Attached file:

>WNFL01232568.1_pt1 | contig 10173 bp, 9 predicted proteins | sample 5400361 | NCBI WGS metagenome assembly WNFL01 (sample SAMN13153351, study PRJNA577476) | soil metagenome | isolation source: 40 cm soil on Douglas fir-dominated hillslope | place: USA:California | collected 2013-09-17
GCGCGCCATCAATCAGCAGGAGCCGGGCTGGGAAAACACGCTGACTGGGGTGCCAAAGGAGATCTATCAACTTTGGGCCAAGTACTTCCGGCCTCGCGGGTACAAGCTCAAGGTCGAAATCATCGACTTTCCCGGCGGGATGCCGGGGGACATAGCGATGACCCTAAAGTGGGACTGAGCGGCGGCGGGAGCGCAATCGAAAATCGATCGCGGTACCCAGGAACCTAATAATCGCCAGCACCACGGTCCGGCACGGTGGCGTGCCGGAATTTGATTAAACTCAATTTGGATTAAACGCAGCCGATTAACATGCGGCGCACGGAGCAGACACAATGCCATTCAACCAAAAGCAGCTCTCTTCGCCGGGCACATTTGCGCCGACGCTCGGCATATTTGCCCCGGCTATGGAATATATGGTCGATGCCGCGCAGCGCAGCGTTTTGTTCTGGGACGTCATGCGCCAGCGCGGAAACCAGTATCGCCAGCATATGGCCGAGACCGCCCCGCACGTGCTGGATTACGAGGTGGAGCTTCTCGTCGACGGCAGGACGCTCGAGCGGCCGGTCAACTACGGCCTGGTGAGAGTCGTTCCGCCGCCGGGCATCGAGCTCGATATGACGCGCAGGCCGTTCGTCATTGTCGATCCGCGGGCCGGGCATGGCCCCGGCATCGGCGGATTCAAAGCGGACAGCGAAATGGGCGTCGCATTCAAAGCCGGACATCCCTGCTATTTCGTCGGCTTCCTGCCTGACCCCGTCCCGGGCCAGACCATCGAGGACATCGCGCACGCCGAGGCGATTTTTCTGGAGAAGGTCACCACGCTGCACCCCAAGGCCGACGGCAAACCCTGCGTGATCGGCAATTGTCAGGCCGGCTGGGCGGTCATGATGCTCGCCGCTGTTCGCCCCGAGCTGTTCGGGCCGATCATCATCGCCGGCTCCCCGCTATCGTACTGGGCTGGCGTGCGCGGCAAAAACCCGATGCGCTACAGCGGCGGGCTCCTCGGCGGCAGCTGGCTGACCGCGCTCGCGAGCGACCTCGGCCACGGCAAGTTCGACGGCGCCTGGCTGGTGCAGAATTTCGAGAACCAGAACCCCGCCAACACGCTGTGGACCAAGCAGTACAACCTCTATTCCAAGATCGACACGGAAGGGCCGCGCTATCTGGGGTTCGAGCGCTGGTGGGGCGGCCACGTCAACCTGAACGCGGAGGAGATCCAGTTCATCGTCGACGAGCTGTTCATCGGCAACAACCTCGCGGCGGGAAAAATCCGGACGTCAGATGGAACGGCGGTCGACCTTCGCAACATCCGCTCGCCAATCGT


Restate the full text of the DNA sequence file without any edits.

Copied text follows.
>WNFL01232568.1_pt1 | contig 10173 bp, 9 predicted proteins | sample 5400361 | NCBI WGS metagenome assembly WNFL01 (sample SAMN13153351, study PRJNA577476) | soil metagenome | isolation source: 40 cm soil on Douglas fir-dominated hillslope | place: USA:California | collected 2013-09-17
GCGCGCCATCAATCAGCAGGAGCCGGGCTGGGAAAACACGCTGACTGGGGTGCCAAAGGAGATCTATCAACTTTGGGCCAAGTACTTCCGGCCTCGCGGGTACAAGCTCAAGGTCGAAATCATCGACTTTCCCGGCGGGATGCCGGGGGACATAGCGATGACCCTAAAGTGGGACTGAGCGGCGGCGGGAGCGCAATCGAAAATCGATCGCGGTACCCAGGAACCTAATAATCGCCAGCACCACGGTCCGGCACGGTGGCGTGCCGGAATTTGATTAAACTCAATTTGGATTAAACGCAGCCGATTAACATGCGGCGCACGGAGCAGACACAATGCCATTCAACCAAAAGCAGCTCTCTTCGCCGGGCACATTTGCGCCGACGCTCGGCATATTTGCCCCGGCTATGGAATATATGGTCGATGCCGCGCAGCGCAGCGTTTTGTTCTGGGACGTCATGCGCCAGCGCGGAAACCAGTATCGCCAGCATATGGCCGAGACCGCCCCGCACGTGCTGGATTACGAGGTGGAGCTTCTCGTCGACGGCAGGACGCTCGAGCGGCCGGTCAACTACGGCCTGGTGAGAGTCGTTCCGCCGCCGGGCATCGAGCTCGATATGACGCGCAGGCCGTTCGTCATTGTCGATCCGCGGGCCGGGCATGGCCCCGGCATCGGCGGATTCAAAGCGGACAGCGAAATGGGCGTCGCATTCAAAGCCGGACATCCCTGCTATTTCGTCGGCTTCCTGCCTGACCCCGTCCCGGGCCAGACCATCGAGGACATCGCGCACGCCGAGGCGATTTTTCTGGAGAAGGTCACCACGCTGCACCCCAAGGCCGACGGCAAACCCTGCGTGATCGGCAATTGTCAGGCCGGCTGGGCGGTCATGATGCTCGCCGCTGTTCGCCCCGAGCTGTTCGGGCCGATCATCATCGCCGGCTCCCCGCTATCGTACTGGGCTGGCGTGCGCGGCAAAAACCCGATGCGCTACAGCGGCGGGCTCCTCGGCGGCAGCTGGCTGACCGCGCTCGCGAGCGACCTCGGCCACGGCAAGTTCGACGGCGCCTGGCTGGTGCAGAATTTCGAGAACCAGAACCCCGCCAACACGCTGTGGACCAAGCAGTACAACCTCTATTCCAAGATCGACACGGAAGGGCCGCGCTATCTGGGGTTCGAGCGCTGGTGGGGCGGCCACGTCAACCTGAACGCGGAGGAGATCCAGTTCATCGTCGACGAGCTGTTCATCGGCAACAACCTCGCGGCGGGAAAAATCCGGACGTCAGATGGAACGGCGGTCGACCTTCGCAACATCCGCTCGCCAATCGT